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post #1 of 48 Old 09-01-2017 Thread Starter
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BVI First Time Concerns

I'm sure this has been addressed, but am having trouble locating any specific information. I am looking at doing a bareboat charter in the BVIs through Conch Charters on their Benetau 323 next June. Right now, it would just be my wife and I doing the charter. Experience wise, I have ASA 101, 103, and 104. I sail regularly on inland lakes. I owned a Catalina 22 for three years and now have a Catalina 25.

My concern isn't sailing a boat that size....I did my 104 class on a Catalina 30. My main concern is mainly docking/anchoring/mooring. The crux of my question is when doing a charter, what is the ratio of mooring to anchoring to docking while out on charter? We utilize mooring balls on the lake I sail, so I am relatively comfortable picking up a mooring ball. However, I rarely anchor so that gives me some concern if I need to do it on charter (and when I do anchor it is for a short period of time). Docking I think I will feel comfortable.

From what I have read, most of the popular places have moorings but you have to get in relatively early to get a spot. Should I be expecting to anchor a lot and should it give me any concern? Anything else I should consider? This will be my first charter.
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Re: BVI First Time Concerns

BVI.. you can figure about 100% mooring unless you arrive a bit late to a popular mooring field.. then, have a plan for moving to the next bay and a different mooring. The availability of moorings varies during the seasons.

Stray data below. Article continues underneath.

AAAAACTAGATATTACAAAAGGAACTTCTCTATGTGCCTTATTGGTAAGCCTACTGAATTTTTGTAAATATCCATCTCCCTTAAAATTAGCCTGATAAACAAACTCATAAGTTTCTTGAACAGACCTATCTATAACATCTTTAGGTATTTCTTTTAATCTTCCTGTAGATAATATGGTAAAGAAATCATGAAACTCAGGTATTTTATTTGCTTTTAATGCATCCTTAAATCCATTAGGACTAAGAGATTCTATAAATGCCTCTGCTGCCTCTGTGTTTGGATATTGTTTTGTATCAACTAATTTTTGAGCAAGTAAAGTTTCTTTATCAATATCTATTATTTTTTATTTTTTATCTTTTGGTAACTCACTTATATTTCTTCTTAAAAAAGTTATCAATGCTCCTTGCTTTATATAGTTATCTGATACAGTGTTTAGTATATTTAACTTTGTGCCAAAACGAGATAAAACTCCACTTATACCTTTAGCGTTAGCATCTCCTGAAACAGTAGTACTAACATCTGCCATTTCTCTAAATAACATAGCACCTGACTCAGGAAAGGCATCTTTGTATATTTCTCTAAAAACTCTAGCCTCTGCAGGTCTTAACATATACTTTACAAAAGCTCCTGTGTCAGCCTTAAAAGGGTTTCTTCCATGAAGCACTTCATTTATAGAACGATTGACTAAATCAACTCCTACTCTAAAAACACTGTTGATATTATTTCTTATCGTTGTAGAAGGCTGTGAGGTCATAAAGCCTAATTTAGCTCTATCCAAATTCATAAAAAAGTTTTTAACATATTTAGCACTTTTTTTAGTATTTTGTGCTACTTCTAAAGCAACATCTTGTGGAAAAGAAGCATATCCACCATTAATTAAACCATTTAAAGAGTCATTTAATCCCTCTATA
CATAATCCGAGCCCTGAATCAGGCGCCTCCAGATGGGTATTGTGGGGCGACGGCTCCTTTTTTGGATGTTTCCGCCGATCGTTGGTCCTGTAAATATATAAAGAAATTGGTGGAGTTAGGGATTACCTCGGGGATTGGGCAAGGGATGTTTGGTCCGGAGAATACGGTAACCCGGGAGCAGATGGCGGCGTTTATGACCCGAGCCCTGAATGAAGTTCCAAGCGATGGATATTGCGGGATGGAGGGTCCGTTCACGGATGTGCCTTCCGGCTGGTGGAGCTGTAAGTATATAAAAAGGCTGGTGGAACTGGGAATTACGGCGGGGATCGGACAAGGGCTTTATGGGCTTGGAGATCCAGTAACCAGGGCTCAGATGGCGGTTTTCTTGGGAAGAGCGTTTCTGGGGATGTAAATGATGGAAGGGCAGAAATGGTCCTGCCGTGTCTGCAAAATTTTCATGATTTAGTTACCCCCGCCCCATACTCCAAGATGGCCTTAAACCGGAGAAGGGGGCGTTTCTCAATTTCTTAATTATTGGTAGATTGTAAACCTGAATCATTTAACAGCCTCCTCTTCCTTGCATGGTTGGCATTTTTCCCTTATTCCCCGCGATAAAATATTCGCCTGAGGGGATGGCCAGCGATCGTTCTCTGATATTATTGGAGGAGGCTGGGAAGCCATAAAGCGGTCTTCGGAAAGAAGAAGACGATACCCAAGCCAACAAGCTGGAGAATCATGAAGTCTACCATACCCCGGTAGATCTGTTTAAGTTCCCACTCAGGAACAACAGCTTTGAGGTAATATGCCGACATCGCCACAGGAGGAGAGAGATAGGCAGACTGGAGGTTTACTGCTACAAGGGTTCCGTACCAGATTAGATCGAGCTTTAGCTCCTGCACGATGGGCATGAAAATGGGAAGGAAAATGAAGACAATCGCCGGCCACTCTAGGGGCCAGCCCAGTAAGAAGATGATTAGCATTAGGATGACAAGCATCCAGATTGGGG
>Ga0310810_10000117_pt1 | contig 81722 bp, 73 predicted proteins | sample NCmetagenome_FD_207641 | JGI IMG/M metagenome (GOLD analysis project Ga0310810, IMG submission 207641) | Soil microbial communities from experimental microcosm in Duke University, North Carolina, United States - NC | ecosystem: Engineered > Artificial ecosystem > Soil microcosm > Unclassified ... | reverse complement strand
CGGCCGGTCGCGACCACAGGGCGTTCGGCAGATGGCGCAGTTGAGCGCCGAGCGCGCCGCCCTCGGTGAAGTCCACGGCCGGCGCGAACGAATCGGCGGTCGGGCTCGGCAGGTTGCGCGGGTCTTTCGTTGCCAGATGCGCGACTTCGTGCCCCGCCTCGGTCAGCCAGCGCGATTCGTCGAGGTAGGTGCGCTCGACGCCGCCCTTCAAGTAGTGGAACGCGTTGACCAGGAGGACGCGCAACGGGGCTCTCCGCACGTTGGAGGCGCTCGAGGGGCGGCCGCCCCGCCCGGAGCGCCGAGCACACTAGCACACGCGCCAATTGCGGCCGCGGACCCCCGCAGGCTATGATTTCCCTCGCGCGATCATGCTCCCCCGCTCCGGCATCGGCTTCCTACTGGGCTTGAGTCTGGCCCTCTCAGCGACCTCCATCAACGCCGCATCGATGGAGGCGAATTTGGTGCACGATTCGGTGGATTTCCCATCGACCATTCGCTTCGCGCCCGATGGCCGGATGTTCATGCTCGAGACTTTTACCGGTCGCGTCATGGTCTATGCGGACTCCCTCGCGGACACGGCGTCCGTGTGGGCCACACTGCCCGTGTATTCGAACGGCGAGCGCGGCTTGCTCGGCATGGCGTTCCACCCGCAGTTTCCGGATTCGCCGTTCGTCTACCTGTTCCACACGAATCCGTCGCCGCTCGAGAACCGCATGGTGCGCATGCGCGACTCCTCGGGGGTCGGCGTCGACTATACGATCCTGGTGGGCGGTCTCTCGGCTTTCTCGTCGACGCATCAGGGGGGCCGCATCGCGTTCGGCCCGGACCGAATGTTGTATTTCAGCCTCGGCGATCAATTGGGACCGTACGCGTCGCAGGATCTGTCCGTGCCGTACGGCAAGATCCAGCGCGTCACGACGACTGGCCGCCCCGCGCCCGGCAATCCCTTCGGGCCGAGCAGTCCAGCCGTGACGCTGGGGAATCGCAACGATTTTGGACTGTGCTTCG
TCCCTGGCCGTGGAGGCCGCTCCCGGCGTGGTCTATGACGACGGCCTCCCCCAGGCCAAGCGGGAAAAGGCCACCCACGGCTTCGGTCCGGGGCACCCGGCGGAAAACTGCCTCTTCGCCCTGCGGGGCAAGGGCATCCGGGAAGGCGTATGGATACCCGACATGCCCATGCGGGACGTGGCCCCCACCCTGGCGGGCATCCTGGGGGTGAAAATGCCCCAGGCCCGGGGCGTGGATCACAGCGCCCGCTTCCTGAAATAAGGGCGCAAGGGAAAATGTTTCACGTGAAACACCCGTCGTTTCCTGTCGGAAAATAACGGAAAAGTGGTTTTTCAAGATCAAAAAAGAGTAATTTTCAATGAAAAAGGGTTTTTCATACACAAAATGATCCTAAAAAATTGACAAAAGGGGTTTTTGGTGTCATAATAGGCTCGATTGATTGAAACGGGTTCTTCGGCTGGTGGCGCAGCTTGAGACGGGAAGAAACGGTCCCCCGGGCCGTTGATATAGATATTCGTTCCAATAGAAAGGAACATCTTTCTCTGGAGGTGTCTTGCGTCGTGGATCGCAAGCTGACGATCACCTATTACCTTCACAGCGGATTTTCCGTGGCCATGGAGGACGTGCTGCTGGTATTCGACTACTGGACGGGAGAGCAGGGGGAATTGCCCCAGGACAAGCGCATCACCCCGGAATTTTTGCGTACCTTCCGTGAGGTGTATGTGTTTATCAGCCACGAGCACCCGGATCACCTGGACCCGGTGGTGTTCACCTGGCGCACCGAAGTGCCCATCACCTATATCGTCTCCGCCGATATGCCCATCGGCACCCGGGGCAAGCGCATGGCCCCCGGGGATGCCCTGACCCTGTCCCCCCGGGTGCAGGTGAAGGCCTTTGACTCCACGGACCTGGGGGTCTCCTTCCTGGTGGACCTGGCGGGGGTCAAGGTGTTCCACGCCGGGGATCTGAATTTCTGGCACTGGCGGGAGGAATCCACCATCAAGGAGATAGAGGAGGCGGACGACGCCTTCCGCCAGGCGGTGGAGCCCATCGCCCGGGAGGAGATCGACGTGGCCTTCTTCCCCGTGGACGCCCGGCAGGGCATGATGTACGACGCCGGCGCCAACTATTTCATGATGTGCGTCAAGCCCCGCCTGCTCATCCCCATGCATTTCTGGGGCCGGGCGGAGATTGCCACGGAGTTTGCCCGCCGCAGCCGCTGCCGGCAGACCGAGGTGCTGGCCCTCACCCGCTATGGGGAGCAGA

I know you're not comfortable dropping anchor.. but get shallow, put out plenty of scope, after it sets, bear down a bit. I always trust the anchor way more than any mooring. I don't sleep as well on a mooring for sure. The worst thing about anchoring in the BVI's is all the fricken mooring fields.

Docking.. you'll be at the dock twice. when you arrive, and when you leave.
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Re: BVI First Time Concerns

On our trip to BVI we did mooring balls every night. I didn't want to anchor because I was unfamiliar with bottom conditions there. For all I know, I'd drop the hook on a coral reef and get assessed a big fine. We had one night when we got the last mooring ball in the field (at Trellis Bay), but we were arriving late. Unless you're there in holiday season, it should not be a problem.

Docking is a non-issue, as long as you have the skills to slowly pull up to the fuel dock. Upon returning Sunsail required that I do this, and their guy just jumped on to take her into the slip. At the beginning, they also pulled the boat out of the slip for me because it was windy and the bow was getting pushed over in the wrong direction. So if you're uncomfortable pulling into or out of the slip, just ask them to do it for you. They'd probably prefer it that way because they'll get you out of the fairway and into the slip a lot faster then if you do it yourself.
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Re: BVI First Time Concerns

If you are not comfortable anchoring then this cruise you should anchor every night. I would include every lunch stop but many are great snorkeling spits like The Indians where you r required to pick up a mooring ball.

Treat a charter boat as a Rent-A-Car where it's doesn't really matter it you run over a kerb. Use it to. Learn many facets you can't on your home puddle. I would include getting outside the islands into some rough water. Damn fine experience.
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Re: BVI First Time Concerns

Mark has some good advice on using the time to get comfortable with new things. I will put my anchoring technique down below, but you must have done it in 104. The only caveat is that you should ask/understand what ground tackle is available aboard. At least one bareboat I had in the BVI (I think it was Horizon), forbid anchoring. Sure enough, the ground tackle wasn't very substantial.

If you arrive in most mooring fields before 2pm, you'll like get a mooring. An exception is Great Harbour on Jost Van Dyke, the home of Foxy's, where noon is the likely deadline. But you can anchor in 50 ft of water just south of the mooring field. Many do. I have several times. Or move around the corner to Little Harbour. Personally, I prefer to sail in the morning anyway, so I can enjoy where I'm going in the afternoon.